living room 88 224.
(photo credit: Eyal Izhar)
Herzliya Pituah is the town in which many diplomats have chosen to establish their homes, and this residence is there, too, in the center of the town, a large house which the current ambassador and his wife recently renovated. Although they asked that I not identify the country they represent, I can say that the present ambassador's wife was here 25 years ago when her own father was ambassador.
"Everything was different then," she recalls. "Coming back for a three-week visit as a student was very different from living here with my own children as I do now. And the country has changed so much."
While she has very happy memories of her life here as a girl, she tends to prefer today's lifestyle with all the comforts associated with an Israel that has developed so much in the intervening quarter century.
"There was one supermarket, one hairdresser and no malls," she recalls. "I used to go on great expeditions touring around the country which I thoroughly enjoyed, but today there are far more amenities and the area we live in is very cosmopolitan."
The house was custom-built for the embassy nearly 40 years ago and although it had been refurbished over the years and even altered structurally, it was well due for a face-lift. The ambassador and his wife looked around for a design company which would suit what they had in mind and were very happy to connect with Gila Harmetz of Loft Interiors in Herzliya. Together they worked out the plan for what they wanted the residence to look like, and the result is very pleasing to the eye with a harmonious blend of earth colors, contemporary design and practicality.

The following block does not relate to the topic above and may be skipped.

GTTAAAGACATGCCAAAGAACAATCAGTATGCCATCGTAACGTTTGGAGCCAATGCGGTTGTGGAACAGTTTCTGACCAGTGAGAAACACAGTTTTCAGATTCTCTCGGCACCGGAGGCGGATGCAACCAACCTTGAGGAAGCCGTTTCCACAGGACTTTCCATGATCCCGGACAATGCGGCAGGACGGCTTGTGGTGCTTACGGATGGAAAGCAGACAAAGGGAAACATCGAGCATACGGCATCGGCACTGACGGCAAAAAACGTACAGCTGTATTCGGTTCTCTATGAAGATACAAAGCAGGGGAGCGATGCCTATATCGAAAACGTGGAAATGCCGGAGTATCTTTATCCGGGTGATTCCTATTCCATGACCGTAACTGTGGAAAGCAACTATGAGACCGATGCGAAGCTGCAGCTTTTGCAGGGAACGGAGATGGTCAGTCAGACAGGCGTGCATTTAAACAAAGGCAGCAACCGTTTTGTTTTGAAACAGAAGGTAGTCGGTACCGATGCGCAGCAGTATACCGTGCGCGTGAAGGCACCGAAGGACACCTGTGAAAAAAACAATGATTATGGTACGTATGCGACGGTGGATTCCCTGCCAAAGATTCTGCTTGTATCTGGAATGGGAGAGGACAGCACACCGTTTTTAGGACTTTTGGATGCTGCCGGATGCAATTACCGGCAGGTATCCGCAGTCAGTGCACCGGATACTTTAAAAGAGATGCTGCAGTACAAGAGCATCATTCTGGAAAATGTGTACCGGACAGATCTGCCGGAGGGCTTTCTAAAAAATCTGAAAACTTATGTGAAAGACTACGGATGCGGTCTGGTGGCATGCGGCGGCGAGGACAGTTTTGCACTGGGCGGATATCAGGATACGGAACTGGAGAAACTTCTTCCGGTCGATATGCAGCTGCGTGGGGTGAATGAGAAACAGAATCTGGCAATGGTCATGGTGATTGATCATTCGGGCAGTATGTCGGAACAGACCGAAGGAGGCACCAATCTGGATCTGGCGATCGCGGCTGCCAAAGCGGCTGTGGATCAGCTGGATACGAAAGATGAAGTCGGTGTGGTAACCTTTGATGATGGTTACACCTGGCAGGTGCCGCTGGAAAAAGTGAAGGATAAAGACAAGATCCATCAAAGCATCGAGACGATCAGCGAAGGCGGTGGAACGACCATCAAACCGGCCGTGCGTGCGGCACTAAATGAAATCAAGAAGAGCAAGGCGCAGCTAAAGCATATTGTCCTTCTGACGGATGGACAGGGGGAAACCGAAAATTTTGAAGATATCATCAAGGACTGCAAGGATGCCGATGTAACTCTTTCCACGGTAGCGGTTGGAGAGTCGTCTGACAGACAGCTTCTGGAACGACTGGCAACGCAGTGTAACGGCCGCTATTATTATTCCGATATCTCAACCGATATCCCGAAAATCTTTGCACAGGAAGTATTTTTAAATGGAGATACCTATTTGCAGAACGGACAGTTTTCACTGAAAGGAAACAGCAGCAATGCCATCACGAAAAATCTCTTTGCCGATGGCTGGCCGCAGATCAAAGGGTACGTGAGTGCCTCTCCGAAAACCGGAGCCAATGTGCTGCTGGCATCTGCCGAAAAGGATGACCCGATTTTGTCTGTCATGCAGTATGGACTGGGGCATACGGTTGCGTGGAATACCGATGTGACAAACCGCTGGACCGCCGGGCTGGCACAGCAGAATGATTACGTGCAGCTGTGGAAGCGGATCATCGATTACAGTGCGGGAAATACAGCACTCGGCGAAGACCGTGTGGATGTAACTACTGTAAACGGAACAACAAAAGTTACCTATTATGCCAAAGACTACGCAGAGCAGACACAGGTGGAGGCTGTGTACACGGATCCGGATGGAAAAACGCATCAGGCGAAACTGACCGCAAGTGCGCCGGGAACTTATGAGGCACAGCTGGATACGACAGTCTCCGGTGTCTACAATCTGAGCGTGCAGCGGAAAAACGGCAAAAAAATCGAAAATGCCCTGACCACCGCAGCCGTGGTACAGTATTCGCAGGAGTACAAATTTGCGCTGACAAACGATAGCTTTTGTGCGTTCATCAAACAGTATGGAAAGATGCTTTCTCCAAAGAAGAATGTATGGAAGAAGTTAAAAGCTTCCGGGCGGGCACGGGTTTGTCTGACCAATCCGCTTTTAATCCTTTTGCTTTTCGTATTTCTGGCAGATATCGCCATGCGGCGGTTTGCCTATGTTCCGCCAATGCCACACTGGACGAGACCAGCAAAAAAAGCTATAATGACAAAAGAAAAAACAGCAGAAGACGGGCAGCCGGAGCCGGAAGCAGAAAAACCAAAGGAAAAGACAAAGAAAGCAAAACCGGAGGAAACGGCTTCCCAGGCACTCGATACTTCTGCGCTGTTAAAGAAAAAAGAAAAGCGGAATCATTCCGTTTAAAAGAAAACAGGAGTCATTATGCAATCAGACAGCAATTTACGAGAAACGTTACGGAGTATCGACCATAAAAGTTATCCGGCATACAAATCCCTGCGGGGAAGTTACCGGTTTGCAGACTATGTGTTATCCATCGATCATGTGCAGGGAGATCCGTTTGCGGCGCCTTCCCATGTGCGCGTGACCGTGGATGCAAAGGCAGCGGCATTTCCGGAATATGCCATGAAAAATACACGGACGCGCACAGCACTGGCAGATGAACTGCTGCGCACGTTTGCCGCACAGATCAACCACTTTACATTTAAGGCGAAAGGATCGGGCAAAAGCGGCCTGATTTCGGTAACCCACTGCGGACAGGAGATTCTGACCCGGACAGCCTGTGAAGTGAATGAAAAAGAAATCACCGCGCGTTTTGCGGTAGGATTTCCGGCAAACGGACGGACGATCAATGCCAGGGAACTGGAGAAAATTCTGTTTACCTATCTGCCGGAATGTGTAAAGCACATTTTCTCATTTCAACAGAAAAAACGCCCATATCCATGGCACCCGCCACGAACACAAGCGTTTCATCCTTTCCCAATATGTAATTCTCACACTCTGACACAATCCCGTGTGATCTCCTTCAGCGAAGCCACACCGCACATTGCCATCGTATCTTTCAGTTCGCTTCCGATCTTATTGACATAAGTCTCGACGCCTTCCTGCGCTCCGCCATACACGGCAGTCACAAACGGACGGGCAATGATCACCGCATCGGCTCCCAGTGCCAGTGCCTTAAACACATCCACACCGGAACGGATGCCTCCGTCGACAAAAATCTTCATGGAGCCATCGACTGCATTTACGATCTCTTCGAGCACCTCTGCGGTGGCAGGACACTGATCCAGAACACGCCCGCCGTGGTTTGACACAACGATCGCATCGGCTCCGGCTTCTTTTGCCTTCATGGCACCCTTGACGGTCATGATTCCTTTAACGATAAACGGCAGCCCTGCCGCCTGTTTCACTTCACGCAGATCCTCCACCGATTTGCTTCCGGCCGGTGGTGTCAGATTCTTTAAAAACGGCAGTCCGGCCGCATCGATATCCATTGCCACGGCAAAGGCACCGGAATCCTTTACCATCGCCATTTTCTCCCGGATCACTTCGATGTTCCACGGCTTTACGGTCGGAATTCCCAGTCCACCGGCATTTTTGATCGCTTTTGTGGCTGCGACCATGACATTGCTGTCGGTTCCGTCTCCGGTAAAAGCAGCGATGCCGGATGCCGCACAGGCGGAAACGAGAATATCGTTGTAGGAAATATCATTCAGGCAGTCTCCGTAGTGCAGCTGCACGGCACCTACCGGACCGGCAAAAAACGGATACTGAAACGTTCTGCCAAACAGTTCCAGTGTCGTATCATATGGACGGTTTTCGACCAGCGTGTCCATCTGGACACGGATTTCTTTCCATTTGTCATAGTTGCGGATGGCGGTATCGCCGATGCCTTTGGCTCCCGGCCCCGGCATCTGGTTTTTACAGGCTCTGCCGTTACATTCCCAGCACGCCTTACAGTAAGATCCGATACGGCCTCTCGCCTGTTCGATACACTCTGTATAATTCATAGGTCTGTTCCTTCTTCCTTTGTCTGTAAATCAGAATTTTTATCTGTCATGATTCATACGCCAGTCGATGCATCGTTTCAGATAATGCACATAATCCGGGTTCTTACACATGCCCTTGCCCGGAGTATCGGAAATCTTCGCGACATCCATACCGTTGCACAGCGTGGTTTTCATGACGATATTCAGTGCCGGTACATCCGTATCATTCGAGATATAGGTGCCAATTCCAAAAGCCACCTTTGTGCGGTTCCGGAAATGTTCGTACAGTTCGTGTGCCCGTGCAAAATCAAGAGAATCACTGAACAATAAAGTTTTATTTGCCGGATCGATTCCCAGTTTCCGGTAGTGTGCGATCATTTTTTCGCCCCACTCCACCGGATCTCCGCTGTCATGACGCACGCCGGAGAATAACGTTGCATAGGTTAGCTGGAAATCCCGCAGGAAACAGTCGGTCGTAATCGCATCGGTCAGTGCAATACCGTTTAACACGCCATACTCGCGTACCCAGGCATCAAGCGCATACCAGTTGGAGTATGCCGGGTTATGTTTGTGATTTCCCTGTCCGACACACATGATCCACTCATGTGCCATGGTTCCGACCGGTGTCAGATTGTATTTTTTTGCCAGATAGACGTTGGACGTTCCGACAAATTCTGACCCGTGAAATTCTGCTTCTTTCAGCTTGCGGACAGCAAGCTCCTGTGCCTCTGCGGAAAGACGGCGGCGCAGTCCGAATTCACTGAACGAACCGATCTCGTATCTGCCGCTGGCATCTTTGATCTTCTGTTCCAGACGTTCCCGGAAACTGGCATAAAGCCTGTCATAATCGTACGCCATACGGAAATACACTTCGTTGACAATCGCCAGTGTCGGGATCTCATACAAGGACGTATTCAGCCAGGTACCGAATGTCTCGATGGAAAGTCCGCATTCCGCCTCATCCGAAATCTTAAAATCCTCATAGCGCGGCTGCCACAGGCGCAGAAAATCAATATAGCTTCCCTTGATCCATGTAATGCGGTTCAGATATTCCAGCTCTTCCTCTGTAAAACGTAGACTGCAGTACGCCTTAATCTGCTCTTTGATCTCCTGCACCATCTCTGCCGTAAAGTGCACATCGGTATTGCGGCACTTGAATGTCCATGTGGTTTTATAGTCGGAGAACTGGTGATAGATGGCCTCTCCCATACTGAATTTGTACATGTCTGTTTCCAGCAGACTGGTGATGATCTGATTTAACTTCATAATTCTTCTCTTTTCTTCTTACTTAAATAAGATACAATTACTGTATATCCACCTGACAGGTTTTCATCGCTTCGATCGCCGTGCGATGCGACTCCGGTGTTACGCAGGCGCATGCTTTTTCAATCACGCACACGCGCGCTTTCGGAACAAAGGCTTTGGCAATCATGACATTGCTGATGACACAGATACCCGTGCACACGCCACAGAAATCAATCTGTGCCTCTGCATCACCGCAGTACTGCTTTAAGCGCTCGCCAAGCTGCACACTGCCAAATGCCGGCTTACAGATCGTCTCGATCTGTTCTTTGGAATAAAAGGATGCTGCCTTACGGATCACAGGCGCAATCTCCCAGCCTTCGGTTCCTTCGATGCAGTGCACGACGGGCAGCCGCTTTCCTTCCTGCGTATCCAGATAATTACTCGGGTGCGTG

Their predecessor had already done some structural alterations to extend the lounge for the many receptions most embassies hold and had built an extra floor for the bedrooms.
"My bedroom used to be in the basement, and I'm trying to get my kids to sleep down there too," says the ambassador's wife. "Of course I recognized the house - it hasn't changed that much - just become more spacious."
To arrive at the pleasing interior, they first went to the store to look at furniture and get a sense of what they wanted, and began to choose items, guided all the time by the professional expertise of Harmetz. Having such a long room they decided to break it up into seating areas and to keep the same basic cream, brown and rust color scheme but to vary the contrasts. While they knew they wanted a contemporary look, they also had to accommodate existing furniture, like the Syrian mother-of-pearl inlaid chest at the end of the room which had been acquired in her father's tenure, and the original ethnic paintings which were already a feature of the room. Together with the designer they chose furniture and light fittings they thought would work.
The first seating area has a suite upholstered in a rough cream fabric and a long Chinese sideboard against one wall; the second has rust armchairs and uses a Burmese rain drums as small tables. The third is cream again with kilim rugs on the tiled floor. Around the fireplace, which was part of the original room, is an attractive copper and brass surround, and the whole room has an uninterrupted view of the splendid pool protected by its Perspex fencing.
The long rectangular dining table is made of bamboo, while the chairs are upholstered in a dark, rusty yellow. In another corner of the living room a grand piano is always ready for the musical recitals that are part of every embassy's social program.
The family den is situated at the top of the stairs and, in contrast to the formal entertaining room, is far more casual with a shaggy white carpet, rust red armchairs and a wide window through which they have a wonderful view of the Mediterranean. Other chairs are in dark leather or cane and the whole room is cozy and welcoming. Next to this, the master bedroom has black cushions, red rugs and beige curtains.
While many diplomatic residences sport crystal chandeliers and antique museum pieces for furniture, this one is a comfortable home.
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